Session Chair: Norberto Guzman
Keynote Speaker: Kiyohito Shimura, School of Medicine, Fukushima Medical University, Fukushima, Japan
Biointeractions and affinity separation in the life sciences
Effective determination of small molecules and biomolecules in complex matrices often requires methods that are accurate, rapid, inexpensive, easy to perform, and ease of result interpretation. In many instances, immunoassay methods offer these advantages. Several immunochemical methods have demonstrated important applications for use in the life sciences, clinical diagnostic, and in various enterprises such as the food and pharmaceutical industries. The development of high-sensitivity immunoassays has evolved considerably in the last decade and has enabled the improvement of high-throughput assays for multiple applications.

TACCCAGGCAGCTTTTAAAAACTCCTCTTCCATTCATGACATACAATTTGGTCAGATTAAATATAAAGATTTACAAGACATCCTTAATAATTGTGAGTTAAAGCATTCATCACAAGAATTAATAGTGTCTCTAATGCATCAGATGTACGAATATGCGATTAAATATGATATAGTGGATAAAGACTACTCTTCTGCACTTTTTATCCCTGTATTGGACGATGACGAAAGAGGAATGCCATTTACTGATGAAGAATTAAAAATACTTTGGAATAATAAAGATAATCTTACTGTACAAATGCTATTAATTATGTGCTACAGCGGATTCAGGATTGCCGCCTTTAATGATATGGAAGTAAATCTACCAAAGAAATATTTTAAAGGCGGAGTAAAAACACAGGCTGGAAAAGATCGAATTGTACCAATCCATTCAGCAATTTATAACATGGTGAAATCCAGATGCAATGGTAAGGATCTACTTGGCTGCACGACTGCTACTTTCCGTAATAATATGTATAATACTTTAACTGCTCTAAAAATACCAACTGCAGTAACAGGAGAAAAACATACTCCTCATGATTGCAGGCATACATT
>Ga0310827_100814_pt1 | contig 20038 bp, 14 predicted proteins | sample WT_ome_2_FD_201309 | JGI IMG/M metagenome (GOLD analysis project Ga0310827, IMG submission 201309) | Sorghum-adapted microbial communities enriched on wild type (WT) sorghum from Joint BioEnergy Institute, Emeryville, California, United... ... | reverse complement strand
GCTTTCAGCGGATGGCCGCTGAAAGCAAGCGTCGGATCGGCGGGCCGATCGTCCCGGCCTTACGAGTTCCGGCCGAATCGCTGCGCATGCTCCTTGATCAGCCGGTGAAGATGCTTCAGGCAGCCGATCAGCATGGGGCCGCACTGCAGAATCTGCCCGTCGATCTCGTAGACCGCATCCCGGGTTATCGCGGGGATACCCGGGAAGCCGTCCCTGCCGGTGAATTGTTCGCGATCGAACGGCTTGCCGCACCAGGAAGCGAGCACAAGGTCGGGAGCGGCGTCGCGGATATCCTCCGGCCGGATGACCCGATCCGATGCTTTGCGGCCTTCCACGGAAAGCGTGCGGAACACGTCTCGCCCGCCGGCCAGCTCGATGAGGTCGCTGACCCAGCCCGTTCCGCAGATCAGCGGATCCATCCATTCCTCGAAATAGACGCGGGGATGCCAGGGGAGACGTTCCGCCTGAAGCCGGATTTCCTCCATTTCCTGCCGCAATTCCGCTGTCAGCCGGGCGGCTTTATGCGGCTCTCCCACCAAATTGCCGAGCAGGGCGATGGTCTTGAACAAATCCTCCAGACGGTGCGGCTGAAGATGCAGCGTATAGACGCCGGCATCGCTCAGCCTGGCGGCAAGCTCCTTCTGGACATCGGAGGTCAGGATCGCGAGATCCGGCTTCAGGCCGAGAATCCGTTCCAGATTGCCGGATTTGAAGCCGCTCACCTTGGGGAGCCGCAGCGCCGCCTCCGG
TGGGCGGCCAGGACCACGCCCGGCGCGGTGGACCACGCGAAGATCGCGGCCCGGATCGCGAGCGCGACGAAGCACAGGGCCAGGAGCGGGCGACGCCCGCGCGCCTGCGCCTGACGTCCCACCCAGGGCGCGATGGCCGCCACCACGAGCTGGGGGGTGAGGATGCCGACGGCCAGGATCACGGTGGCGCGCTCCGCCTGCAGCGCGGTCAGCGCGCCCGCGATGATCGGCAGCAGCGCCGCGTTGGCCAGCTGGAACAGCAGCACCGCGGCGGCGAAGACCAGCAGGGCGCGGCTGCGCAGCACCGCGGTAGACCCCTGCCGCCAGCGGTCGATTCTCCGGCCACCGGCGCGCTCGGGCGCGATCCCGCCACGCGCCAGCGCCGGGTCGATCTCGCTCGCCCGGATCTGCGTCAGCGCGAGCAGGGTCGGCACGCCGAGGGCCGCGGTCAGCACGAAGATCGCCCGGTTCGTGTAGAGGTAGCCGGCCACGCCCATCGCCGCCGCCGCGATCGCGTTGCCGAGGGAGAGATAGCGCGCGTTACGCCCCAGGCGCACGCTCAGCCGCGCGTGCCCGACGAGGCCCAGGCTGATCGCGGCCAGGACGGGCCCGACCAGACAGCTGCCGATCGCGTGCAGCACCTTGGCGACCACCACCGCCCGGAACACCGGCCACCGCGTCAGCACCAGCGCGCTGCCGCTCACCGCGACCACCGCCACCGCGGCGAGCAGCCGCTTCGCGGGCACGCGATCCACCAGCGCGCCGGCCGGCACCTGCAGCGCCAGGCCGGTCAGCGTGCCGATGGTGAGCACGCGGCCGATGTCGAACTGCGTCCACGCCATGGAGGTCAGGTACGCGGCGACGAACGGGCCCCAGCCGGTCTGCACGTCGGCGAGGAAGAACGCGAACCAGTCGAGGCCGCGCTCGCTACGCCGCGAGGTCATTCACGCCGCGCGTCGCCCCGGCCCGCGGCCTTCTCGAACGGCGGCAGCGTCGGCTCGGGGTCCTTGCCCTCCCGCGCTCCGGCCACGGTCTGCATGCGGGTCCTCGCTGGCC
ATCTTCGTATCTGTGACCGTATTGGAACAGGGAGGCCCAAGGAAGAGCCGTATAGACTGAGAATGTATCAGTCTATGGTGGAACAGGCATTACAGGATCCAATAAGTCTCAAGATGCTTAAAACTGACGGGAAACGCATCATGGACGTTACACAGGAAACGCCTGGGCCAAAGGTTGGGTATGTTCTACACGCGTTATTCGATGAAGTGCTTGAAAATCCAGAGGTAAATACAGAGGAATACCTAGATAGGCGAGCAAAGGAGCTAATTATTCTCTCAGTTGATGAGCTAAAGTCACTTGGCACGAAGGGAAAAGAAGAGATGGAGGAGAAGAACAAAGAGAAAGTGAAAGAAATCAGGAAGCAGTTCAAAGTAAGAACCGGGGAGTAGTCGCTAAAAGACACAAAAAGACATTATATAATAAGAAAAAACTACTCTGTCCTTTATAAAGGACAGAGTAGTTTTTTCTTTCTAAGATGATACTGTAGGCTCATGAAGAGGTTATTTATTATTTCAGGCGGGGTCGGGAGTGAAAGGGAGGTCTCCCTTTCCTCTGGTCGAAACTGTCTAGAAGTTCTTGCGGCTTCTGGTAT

Today, the field of affinity interactions that include the use of antibodies, lectins, aptamers and other affinity ligands play a prominent role in the analysis of a wide range of analytes. As a particular note is the merging of affinity-capture assays with analytical separation instruments coupled to powerful detectors, such as laser-induced fluorescence and mass spectrometry, which is becoming of great value for the discovery of new biomarkers aimed at disease diagnosis. The merging of these technologies also plays a significant role in the development of platform strategies for drug discovery and quality control of small molecule drugs and biomolecules, such as monoclonal antibodies and vaccines.
This session will highlight the most common types of biointeractions and affinity separation in the life sciences focusing in the advancements of immunoaffinity capillary electrophoresis to stay current with state-of-the art bioanalytical technologies.